These things are really rather old, but they're new now because I just uploaded galleries to my sad little website (it needs a lot of work...I'll get to it, eventually!)
First is a mid-1700s cap, which I think I finished in late 2007 or early 2008 (full gallery is here):
I love caps. They're one of those things that really make a costume complete. I made one cap before this, but gave it to a friend without taking pics.
The pattern is from La Fleur De Lyse. The drafter, Suzanne Gousse, dates her caps to the mid-eighteenth century, so I've arbitrarily slapped the date 1760 on this cap. It's made of cotton organdy, which can hold those pleats without pressing! Amazing stuff. The tape is linen.
I forgot to take a pic of the cheat I use to keep it on my head. Soon as I remember, I'll add that.
Next is a set of stays from around 1715, which I think I made in 2005 (full gallery, with a ton of pics, is here):
Yes, they are made from bed ticking. The interior is muslin, the boning is "artificial whalebone" (a.k.a. German plastic), the binding is poly grosgrain and the grommets (gasp! yeah, I was in a hurry) are nickel.
Here are the slightly edited notes I wrote up on my website:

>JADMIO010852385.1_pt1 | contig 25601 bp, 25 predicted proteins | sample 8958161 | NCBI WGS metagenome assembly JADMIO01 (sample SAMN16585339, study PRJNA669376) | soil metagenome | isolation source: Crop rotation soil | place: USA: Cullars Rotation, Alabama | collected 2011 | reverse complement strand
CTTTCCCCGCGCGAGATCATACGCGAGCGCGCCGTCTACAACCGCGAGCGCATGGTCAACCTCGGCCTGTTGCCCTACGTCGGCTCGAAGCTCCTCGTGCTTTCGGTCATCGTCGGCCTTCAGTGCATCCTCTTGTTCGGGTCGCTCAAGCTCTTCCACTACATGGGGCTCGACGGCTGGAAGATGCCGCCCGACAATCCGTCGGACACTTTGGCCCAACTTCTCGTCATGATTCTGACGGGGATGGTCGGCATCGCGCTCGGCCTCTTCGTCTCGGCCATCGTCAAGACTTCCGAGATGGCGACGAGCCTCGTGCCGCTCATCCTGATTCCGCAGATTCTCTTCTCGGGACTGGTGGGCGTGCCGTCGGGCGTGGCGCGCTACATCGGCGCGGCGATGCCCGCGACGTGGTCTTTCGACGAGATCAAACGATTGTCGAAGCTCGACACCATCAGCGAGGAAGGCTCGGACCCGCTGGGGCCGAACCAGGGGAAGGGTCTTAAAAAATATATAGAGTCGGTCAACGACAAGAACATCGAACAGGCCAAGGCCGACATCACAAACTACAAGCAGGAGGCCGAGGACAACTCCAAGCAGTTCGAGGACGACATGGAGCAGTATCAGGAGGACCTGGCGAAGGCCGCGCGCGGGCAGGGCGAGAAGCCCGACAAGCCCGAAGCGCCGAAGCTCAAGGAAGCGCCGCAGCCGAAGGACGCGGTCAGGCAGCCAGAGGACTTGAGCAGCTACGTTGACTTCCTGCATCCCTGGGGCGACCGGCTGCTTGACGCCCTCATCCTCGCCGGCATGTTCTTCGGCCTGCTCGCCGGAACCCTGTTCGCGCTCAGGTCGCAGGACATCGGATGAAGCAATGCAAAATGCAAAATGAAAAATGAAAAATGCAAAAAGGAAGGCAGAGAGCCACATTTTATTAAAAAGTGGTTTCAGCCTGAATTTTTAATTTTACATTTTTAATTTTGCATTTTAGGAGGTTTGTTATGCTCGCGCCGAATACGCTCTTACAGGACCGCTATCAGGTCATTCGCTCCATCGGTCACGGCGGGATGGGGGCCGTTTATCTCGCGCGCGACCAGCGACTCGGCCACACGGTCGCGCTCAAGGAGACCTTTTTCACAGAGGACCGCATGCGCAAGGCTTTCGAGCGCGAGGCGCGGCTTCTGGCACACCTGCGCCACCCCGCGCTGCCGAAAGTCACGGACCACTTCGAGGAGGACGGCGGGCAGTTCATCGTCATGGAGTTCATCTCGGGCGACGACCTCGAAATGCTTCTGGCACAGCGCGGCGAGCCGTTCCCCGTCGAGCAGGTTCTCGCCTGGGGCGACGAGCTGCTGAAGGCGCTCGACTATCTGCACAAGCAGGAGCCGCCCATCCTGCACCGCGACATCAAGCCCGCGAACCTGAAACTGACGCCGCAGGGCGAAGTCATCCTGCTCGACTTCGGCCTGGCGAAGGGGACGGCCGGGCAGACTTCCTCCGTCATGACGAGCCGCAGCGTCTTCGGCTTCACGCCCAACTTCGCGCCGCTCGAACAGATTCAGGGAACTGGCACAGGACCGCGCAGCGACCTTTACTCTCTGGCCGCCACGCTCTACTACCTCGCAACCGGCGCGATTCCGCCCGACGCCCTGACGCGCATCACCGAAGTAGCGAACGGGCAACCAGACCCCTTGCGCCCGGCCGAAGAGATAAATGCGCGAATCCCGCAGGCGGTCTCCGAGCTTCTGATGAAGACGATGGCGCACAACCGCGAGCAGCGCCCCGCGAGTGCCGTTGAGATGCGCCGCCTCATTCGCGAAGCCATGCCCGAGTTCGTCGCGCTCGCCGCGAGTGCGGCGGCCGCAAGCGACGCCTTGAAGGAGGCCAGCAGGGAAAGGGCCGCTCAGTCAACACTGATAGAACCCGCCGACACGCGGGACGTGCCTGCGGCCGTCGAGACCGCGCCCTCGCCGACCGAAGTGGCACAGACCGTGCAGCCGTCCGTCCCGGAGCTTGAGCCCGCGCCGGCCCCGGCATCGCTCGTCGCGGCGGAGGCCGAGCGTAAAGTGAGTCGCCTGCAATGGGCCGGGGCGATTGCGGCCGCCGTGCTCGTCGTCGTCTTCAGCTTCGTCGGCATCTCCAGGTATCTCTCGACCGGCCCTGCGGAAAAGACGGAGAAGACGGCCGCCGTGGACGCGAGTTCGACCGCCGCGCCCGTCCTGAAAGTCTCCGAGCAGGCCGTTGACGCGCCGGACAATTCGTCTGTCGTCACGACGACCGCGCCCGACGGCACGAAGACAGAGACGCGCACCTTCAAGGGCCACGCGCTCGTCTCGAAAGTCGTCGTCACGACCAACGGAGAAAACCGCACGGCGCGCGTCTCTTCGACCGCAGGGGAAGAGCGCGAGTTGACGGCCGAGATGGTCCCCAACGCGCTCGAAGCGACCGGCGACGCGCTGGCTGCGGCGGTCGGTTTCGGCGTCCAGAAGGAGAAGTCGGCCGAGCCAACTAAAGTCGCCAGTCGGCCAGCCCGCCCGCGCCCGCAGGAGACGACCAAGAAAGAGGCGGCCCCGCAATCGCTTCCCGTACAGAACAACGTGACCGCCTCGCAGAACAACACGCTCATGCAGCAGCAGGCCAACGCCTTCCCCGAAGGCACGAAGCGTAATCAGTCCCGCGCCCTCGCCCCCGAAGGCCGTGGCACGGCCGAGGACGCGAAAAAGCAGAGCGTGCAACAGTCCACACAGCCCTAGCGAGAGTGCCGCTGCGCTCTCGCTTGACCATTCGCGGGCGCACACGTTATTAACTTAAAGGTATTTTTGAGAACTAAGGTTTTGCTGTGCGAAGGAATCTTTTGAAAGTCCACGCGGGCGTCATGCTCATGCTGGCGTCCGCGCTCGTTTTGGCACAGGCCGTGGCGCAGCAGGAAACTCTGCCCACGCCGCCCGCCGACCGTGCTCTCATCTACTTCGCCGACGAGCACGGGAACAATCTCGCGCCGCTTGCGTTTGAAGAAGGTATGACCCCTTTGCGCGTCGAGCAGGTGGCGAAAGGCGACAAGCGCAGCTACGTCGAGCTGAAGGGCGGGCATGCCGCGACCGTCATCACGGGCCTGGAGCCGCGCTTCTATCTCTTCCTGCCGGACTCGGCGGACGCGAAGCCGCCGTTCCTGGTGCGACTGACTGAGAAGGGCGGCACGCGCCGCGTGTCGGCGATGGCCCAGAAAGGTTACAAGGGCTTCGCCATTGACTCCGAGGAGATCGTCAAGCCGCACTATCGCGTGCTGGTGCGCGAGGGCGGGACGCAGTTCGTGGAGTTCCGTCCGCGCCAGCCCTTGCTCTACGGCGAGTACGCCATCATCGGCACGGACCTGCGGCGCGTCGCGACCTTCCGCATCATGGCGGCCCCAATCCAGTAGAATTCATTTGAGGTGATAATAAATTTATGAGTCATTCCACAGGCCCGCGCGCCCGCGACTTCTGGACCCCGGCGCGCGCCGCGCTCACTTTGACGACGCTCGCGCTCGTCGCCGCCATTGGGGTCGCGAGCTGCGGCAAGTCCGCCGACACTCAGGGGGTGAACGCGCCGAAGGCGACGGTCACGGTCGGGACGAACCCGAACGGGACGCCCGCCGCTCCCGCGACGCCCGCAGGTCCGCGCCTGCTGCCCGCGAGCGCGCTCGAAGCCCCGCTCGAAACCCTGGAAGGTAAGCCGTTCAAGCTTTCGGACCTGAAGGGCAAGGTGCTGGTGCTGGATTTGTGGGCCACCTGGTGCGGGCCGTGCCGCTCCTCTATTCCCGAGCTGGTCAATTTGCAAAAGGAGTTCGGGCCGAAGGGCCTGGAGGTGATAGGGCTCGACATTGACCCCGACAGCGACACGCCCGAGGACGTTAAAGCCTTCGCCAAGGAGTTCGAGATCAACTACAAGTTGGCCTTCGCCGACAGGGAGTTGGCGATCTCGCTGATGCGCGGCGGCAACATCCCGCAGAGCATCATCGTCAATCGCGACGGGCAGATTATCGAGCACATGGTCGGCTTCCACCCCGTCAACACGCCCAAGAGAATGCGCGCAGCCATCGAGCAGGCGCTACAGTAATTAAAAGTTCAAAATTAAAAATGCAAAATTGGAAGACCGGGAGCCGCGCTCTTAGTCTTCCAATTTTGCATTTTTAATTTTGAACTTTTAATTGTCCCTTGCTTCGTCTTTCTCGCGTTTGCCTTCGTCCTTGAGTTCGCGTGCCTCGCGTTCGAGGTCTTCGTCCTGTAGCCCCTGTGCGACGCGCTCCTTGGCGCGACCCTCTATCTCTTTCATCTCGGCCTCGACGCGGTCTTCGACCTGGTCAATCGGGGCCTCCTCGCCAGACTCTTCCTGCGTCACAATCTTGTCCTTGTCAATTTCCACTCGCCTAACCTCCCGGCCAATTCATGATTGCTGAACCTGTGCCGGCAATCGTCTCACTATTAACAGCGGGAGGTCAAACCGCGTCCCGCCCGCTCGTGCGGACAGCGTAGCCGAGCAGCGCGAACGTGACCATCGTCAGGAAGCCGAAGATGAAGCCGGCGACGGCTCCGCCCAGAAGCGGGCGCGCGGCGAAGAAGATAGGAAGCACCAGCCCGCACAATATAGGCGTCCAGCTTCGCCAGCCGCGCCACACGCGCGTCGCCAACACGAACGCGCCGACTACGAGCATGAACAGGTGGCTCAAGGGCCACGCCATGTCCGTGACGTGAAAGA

These were my very first set of stays. At the time, I just really needed something, and fast, so that I would have a foundation to make gowns over. Hence, I made no effort to use period-accurate materials, and used whatever I could get from the local fabric store (except the grommets and plastic whalebone, which I already had).
For the pattern I used the Custom Corset Pattern Generator as the base, and modified the result using an illustration from Cut of Women's Clothes by Norah Waugh. Waugh apparently based this illustration on one in Maurice Leloir's Histoire du Costume. Interestingly, Leloir dates these stays to 1715, while Waugh dates them to the mid-eighteenth century. Since Leloir came before Waugh, I'm un-scientifically going with his date.
In constructing these stays, I used what I read to be a historically accurate method: make up each of the ten panels individually (sew channels; insert boning), attach the panels to each other, then bind the edges. The stays should probably have a lining, but I didn't bother.
I never used these stays. They have two problems: first, the center front point bends up, though that can easily be fixed by adding a busk pocket and busk to the inside. The second problem is harder to fix, which is that the straps are set too close to center front. While this doesn't affect the fit, the wide, deep necklines that are common with 18th century clothes mean the straps would show.
But probably what really happened with these stays is that I made the set that I actually use, and moved on without them.